I have found that sighted fire skills are excellent for encounters where "controlled movement" is all that is needed. But when the action is fast and close and you find yourself behind in the reactionary curve, threat focused skills and dynamic movement combine very well into the most effective solution to the problem.

In the Threat Focused courses that I put on, half of the time is spent on ingraining solid threat focused skills. The second half is taking these skills and applying them with dynamic movement in every direction.

Not only is it great to find out what you are really physically capable of, it is also just plain fun training in this manner. I was training a married couple last weekend. He was big on dynamic movement, she had no prior formal training. She informed him before the course that she would not be shooting one handed on the move. She watched for about two seconds before she wanted in on the fun. She had the skills, the confidence, and the ability towards the end of the course and there was no way she was not going to be part of the action and fun. :hand10:
 

·
Registered
Joined
·
291 Posts
Discussion Starter #13 (Edited)
R&G,
The IRS trains their agents and intelligence folks at the FLETC (Fleatic) near Glynco, Ga. a long with most Federal Agencies. All Federal Agencies train there with the exception of the FBI and DEA.
I went thru Basic Police School in 1972 and 1973 when the Treasury Academy was at 1310 L. St. NW in the District of the Congo. I went through the Criminal Investigator School after the school had moved to Georgia. I attended lots and lots of specialized schools at Glynco and at FLETC West at Artesia, NM. Treasury also has a fairly new school for the Northern East Coast and District of the Congo folks at Cheltenham, Maryland. It came onboard as I was about to retire.

Orginally in the early 1970s, the school (FLETC) was slated to be moved from the District of the Congo to Beltsville, Maryland to an area near the EPS (Executive Protective Service, uniformed Secret Service) Training Center. When the citizens found out, land price skyrocketed and the plan was put on hold. When Jaaameeee Carter became president and he was closing several military installations, the Naval Air Station at Glynco, Ga, became available and the decision was made to move the Treasury Academy there instead of Beltsville. Everybody from the National Park Service Rangers to US Marshals goes to the school for Basic and Specialized LE Training. Training and equiptment are top notch, everything from firearms to survellience and counter terrorist training.
Class Room Training can be difficult and the physical requirements can be strenous, to say the least.

The agency that I worked for trained its LE in everything from Mixed Gas Diving to sending it folks to the Navy Field Medical School at Camp LeJeune, NC., besides the LE Training. They also used lot of Non Federal LE Folks to train it's people in specailized areas.

One of the best schools I attended was a Man Tracking School taught by the US Border Patrol.

But back on training, the finest training organization I was a member of was the International Association of Law Enforcement Firearms Instructors also know as IALEFI. The folks who provide training at the yearly training seminars are the best from around the US and the World and you get to interact with Police Firearms Instructors from all over. It is a real Class Act. If you're a Law Enforcement Officer and train other officers I highly recommend that you look to becoming a member of that organization. It also has associate memberships for firearms instructors who are not LE and folk who just want to support the organization.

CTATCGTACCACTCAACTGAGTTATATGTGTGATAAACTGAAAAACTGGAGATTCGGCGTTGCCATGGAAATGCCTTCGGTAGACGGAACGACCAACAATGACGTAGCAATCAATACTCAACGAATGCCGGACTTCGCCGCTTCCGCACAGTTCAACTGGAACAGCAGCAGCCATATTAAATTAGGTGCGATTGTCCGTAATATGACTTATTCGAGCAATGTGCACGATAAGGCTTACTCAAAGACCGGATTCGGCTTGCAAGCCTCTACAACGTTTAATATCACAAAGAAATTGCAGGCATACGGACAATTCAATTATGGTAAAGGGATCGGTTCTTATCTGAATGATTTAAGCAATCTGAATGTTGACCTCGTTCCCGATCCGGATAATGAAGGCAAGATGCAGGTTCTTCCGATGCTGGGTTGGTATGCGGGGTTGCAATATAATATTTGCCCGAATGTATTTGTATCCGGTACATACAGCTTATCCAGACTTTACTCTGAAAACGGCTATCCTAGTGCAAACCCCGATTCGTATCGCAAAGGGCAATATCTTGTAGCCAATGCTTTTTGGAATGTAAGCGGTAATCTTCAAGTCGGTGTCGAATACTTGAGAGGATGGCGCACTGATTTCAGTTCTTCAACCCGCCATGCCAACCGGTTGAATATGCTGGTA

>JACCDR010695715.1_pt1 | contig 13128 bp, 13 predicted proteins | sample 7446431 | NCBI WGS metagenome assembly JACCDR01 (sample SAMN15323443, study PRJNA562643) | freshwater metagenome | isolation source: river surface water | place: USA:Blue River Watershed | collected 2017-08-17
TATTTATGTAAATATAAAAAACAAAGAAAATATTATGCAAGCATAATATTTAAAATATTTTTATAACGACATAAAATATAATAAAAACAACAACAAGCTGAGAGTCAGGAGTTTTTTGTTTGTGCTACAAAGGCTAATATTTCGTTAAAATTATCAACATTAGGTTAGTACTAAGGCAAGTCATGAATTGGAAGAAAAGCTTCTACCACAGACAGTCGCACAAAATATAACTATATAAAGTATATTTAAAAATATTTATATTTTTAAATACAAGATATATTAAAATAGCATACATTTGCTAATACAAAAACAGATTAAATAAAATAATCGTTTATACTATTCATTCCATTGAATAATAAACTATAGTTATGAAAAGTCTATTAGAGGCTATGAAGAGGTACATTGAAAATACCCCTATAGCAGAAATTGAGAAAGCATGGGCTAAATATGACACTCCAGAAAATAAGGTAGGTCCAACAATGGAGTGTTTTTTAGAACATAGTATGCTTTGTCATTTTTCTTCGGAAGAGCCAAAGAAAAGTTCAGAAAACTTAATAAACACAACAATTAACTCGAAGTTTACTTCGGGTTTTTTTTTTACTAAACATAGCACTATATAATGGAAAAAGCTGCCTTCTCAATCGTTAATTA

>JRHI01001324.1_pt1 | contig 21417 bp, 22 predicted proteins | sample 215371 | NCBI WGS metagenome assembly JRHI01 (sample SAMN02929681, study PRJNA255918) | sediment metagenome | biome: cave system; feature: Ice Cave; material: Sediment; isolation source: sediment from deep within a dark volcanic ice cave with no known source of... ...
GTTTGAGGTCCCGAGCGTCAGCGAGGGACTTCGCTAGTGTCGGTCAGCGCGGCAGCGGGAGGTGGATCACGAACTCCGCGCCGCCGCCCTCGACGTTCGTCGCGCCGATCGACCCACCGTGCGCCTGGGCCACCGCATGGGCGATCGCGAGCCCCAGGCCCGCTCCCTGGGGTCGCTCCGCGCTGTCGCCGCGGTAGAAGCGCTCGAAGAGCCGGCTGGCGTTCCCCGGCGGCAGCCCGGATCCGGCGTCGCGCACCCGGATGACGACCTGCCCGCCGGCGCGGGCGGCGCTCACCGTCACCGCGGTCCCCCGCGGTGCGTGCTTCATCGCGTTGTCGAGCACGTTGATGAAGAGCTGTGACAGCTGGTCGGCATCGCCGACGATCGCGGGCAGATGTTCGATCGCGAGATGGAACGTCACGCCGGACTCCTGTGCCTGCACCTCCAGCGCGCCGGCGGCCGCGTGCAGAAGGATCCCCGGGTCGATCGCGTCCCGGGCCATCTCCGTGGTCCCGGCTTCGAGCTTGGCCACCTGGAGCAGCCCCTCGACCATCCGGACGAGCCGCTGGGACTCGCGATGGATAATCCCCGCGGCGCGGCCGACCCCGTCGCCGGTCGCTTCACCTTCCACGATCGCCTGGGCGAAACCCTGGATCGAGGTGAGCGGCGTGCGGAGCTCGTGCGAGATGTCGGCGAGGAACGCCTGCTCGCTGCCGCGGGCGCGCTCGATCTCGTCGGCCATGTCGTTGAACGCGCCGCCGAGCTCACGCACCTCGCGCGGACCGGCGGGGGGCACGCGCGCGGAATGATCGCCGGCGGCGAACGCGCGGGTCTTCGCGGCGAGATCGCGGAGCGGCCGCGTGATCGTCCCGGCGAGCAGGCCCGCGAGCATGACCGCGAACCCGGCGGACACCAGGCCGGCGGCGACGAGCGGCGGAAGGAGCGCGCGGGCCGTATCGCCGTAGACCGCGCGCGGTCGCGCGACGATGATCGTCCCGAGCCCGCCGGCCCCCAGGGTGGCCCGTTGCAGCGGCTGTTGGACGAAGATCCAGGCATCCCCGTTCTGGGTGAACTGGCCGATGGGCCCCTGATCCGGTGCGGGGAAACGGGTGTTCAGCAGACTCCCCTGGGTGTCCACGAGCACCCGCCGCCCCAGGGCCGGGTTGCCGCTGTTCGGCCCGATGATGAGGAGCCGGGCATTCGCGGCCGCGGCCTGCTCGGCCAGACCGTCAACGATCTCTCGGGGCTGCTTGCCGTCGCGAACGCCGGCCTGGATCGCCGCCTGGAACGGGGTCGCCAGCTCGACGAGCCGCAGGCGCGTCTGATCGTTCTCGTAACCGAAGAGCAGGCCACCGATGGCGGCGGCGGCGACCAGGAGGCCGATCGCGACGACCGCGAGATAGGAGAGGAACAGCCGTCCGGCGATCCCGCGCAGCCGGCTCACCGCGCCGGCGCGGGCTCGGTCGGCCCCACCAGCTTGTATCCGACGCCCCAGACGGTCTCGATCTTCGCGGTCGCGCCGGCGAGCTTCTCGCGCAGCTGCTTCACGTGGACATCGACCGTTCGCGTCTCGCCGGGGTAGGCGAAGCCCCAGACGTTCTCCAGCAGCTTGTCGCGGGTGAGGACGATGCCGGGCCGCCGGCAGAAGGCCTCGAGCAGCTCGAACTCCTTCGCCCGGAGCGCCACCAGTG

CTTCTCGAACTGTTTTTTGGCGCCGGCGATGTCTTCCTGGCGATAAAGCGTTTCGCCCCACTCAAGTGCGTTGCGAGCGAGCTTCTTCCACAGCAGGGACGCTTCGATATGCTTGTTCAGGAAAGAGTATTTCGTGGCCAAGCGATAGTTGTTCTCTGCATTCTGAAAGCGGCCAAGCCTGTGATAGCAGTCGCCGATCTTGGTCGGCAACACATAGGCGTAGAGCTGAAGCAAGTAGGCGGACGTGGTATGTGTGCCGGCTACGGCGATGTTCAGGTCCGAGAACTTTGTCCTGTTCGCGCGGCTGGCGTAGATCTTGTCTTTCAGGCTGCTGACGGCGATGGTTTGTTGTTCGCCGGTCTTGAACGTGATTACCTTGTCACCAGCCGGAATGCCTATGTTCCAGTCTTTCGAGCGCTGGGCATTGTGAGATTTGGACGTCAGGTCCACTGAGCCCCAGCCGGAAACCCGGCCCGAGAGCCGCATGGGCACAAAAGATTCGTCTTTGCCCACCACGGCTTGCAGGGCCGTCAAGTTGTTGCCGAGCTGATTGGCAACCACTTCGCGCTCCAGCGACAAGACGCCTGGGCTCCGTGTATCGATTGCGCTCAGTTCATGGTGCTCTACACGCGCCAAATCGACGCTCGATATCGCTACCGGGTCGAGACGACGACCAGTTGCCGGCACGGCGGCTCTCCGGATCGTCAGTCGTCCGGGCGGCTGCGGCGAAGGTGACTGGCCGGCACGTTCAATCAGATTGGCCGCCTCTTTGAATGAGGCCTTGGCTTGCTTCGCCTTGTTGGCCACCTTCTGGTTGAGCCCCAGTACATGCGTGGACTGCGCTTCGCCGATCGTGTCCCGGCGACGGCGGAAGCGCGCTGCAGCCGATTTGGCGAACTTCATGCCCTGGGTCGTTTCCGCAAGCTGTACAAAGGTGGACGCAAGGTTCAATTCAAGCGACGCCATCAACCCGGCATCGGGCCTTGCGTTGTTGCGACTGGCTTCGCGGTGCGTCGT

Cheap Information.

Jungle Work
 

·
Registered
Joined
·
726 Posts
Thanks for a good post, JW. The info is sure timely, since most of us only go to the range and shoot targets in a lane. It's good to be reminded to move and seek cover. I like the communication bit. Hadn't thought much about that.
 

·
Registered
Joined
·
1,112 Posts
Here is a short video clip from a course I gave in Vegas last weekend. It shows a couple of the movement drills we ran. You can find the video in post #4.

Please read the context of the video (in post #4 ) before viewing it.:smile:

http://www.threatfocused.com/forums/showthread.php?t=404
 

·
Premium Member
Joined
·
25,483 Posts
Context read Roger and vid very good viewing.

Before anyone should come up with major crit's they should try this for themselves!!! OK her draw stroke was maybe needy of some more practice but for one handed shooting I'd say she was rockin'.

Anyone managing this has made some good progress IMO.
 

·
Registered
Joined
·
113 Posts
JW,

Good post and pertinent reminders of having a plan on what to say if put in a confrontation. It helps to practice these verbal commands forcefully and loudly (in the basement where it doesn't bother the wife and kids) so you will be prepared to issue the commands as needed.

As for movement...amen. That is one of the things I like most about IDPA. We practice a lot of movement to cover and shooting on the move. Although I can't speak from actual experience (and happy to report that!), everything I have read and been taught emphasizes the need to shoot, communicate and get to cover.

Thanks again for a good post.
 

·
Registered
Joined
·
282 Posts
I practice and teach the same. Even in Unarmed Self Defense (USD) verbalizing the desired result is important...if your doing a take down, shout "DOWN"...also important to be aware of your areas demographics, it may be important to learn a few commands in spanish, tagalog, hangul, or whatever if you have a large segement near you.
 
1 - 19 of 19 Posts
Top